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OP-UNEDITED | Education in Alimosho and Lagos State – By Babatope Falade

By Babatope Falade

Alimosho is a local government area in the Ikeja Division in Lagos State, Nigeria. It is the largest local government with is the biggest local government in Lagos with a population of 2,047,026.

This population comprises of 1,099,656 males and 947,370 Females. This population size while not being a determinant of the general state of education in Lagos is important to appreciate the need to take a closer look at the conditions that need to be impressed upon the government for immediate action.

We have many monitoring and law enforcement agencies for traffic, indiscipline, crime, hygiene, but can we talk about any quality enforcement body or organization for the education of future leaders in populist speak or citizens and residents or Lagos State?

I do not make any attempt to generalize the trends in primary or secondary schooling in Alimosho, which process serves as agents of character formation in the early stages of a child’s life.

I intend and hope that stakeholders viewing the state through the eyes of the largest local government can begin to make hypothesis or create research questions on what constitutes education within and without the classroom which is the space government has provided and hopes will do the yeoman’s job of ensuring a quality citizenry, civil service and perhaps reduce the number of people who will take on low value jobs and crime in the future.

The need for government to also look into education planning, monitoring and evaluation with a different perspective is also important.

Alimosho has 50,583 primary school pupils which is the highest number of primary school pupils and the highest number of pupils in Junior Secondary school (39,471) and 26,039 students in senior secondary school.

Surulere the 8th most populous local government with 30 schools has more public senior secondary schools than Alimosho. It also has the highest number of public junior secondary schools (30).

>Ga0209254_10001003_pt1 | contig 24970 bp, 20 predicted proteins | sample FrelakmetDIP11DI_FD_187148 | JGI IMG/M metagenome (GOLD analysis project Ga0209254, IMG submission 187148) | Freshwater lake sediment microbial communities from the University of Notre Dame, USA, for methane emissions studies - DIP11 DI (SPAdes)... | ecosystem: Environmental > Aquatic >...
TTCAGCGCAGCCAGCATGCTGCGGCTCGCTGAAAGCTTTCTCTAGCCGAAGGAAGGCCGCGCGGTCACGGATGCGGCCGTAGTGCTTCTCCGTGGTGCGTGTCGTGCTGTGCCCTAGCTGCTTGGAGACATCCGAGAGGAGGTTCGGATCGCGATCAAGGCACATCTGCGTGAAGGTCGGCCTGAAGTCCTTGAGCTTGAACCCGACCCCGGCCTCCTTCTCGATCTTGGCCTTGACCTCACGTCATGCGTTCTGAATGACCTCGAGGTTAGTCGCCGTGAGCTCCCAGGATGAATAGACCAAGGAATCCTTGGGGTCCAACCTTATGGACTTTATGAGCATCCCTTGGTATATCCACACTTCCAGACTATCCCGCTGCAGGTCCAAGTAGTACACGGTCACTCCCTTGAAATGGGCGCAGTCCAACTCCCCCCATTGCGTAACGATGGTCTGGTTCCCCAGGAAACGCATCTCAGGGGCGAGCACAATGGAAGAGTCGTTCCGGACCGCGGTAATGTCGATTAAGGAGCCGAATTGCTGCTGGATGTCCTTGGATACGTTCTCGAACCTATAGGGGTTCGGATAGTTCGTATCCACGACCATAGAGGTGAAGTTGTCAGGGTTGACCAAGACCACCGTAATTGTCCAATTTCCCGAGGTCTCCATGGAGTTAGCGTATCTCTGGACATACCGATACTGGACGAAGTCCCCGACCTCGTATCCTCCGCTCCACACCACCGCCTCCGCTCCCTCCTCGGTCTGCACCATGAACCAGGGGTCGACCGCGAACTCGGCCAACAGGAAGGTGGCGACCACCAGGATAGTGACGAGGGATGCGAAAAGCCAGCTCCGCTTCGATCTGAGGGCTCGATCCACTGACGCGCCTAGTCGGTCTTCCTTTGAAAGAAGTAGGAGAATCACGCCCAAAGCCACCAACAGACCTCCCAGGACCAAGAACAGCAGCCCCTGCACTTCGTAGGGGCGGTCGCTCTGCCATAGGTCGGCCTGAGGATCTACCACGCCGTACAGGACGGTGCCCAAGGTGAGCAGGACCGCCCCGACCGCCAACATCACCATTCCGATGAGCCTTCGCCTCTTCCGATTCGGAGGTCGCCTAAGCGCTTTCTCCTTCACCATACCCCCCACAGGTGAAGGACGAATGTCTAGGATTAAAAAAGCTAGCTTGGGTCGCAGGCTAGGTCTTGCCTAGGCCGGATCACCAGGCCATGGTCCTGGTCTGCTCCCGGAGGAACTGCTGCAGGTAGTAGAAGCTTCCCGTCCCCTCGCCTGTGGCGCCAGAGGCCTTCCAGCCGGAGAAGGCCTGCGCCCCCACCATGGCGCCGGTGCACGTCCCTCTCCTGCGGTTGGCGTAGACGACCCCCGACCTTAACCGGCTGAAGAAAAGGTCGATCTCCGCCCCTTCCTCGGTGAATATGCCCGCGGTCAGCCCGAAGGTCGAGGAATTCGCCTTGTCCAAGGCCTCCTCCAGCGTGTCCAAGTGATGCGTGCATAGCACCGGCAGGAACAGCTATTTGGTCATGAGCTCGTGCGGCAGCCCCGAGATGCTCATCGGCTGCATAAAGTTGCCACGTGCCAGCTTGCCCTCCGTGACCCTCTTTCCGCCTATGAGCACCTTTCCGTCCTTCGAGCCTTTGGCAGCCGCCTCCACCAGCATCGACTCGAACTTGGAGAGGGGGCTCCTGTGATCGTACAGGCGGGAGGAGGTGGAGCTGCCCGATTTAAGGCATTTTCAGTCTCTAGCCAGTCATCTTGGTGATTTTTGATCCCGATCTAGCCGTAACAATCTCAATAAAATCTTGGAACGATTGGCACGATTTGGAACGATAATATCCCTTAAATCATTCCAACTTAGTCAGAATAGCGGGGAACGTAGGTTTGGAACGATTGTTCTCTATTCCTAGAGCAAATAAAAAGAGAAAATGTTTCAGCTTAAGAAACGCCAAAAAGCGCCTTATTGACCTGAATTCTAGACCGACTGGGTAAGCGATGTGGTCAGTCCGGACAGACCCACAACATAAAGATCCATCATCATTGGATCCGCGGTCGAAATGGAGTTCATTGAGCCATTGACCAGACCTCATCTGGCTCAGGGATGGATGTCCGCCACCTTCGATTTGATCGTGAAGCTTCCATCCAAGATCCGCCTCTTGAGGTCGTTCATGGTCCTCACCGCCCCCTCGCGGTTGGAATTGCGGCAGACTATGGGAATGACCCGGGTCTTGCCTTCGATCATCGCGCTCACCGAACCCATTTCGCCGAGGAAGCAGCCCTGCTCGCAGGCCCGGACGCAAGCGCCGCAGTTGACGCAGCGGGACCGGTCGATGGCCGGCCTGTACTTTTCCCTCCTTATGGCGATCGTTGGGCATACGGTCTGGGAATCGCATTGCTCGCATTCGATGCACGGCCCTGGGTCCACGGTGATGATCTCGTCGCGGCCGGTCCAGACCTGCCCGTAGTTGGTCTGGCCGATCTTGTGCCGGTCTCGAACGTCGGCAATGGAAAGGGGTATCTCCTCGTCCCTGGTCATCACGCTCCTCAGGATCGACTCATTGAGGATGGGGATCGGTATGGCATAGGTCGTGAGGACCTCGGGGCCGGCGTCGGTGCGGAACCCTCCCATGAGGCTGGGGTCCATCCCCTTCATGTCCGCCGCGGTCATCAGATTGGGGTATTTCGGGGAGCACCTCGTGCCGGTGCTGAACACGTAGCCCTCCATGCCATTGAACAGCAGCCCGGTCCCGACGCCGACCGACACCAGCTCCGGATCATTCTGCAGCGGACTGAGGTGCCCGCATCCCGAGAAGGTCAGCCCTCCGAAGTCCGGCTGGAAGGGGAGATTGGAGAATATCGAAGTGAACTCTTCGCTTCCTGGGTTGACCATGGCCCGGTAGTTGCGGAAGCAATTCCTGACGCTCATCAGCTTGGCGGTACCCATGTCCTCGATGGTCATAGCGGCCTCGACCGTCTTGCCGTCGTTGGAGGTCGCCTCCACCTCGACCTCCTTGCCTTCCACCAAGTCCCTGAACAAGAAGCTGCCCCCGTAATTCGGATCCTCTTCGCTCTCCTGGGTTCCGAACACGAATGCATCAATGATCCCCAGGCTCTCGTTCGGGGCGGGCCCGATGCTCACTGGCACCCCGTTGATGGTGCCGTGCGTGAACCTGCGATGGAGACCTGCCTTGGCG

Agege, Apapa and Ifako-Ijaiye 9th, 10th and 17th most populous respectively have the lowest number (5) of junior public secondary schools, while Ijaiye has the lowest number of public secondary schools (5).

Mushin the 4th most populous local government has the highest number of primary school (88).

Baring the descriptive statistics provided, one will question the education planning alongside the distribution of Primary, Junior Secondary and Senior Secondary schools in Lagos. Ideally, you will expect that Alimosho has the highest number based on the population distribution.

If this is not so, it means by inference and my personal observation that the job of educating many children in Alimosho will be left to private schools, many of whom don’t act in conformity to standards that the government will follow based on pedagogy and educational psychology.

Many schools in my Ijegun locality sing praise and worship at assembly time and when you take a look at the way their instructors teach, you will feel pained and bothered about the future of these mass number of children that are not properly educated.

The quality of teachers is also something to worry about. Most schools have to depend on secondary school leaving certificate holders to do the job of educating the children. There is simply no quality control. The environment where these kids are also thought, while inadequate can have minimum standards for the educational and psychological well-being of the students.

Most schools also don’t have computers. If we are a serious about the purpose of education, we need to start taking this seriously. It’s probably not easy to measure the ratio of computer to child in Lagos State right now, because of lack of data state-wide.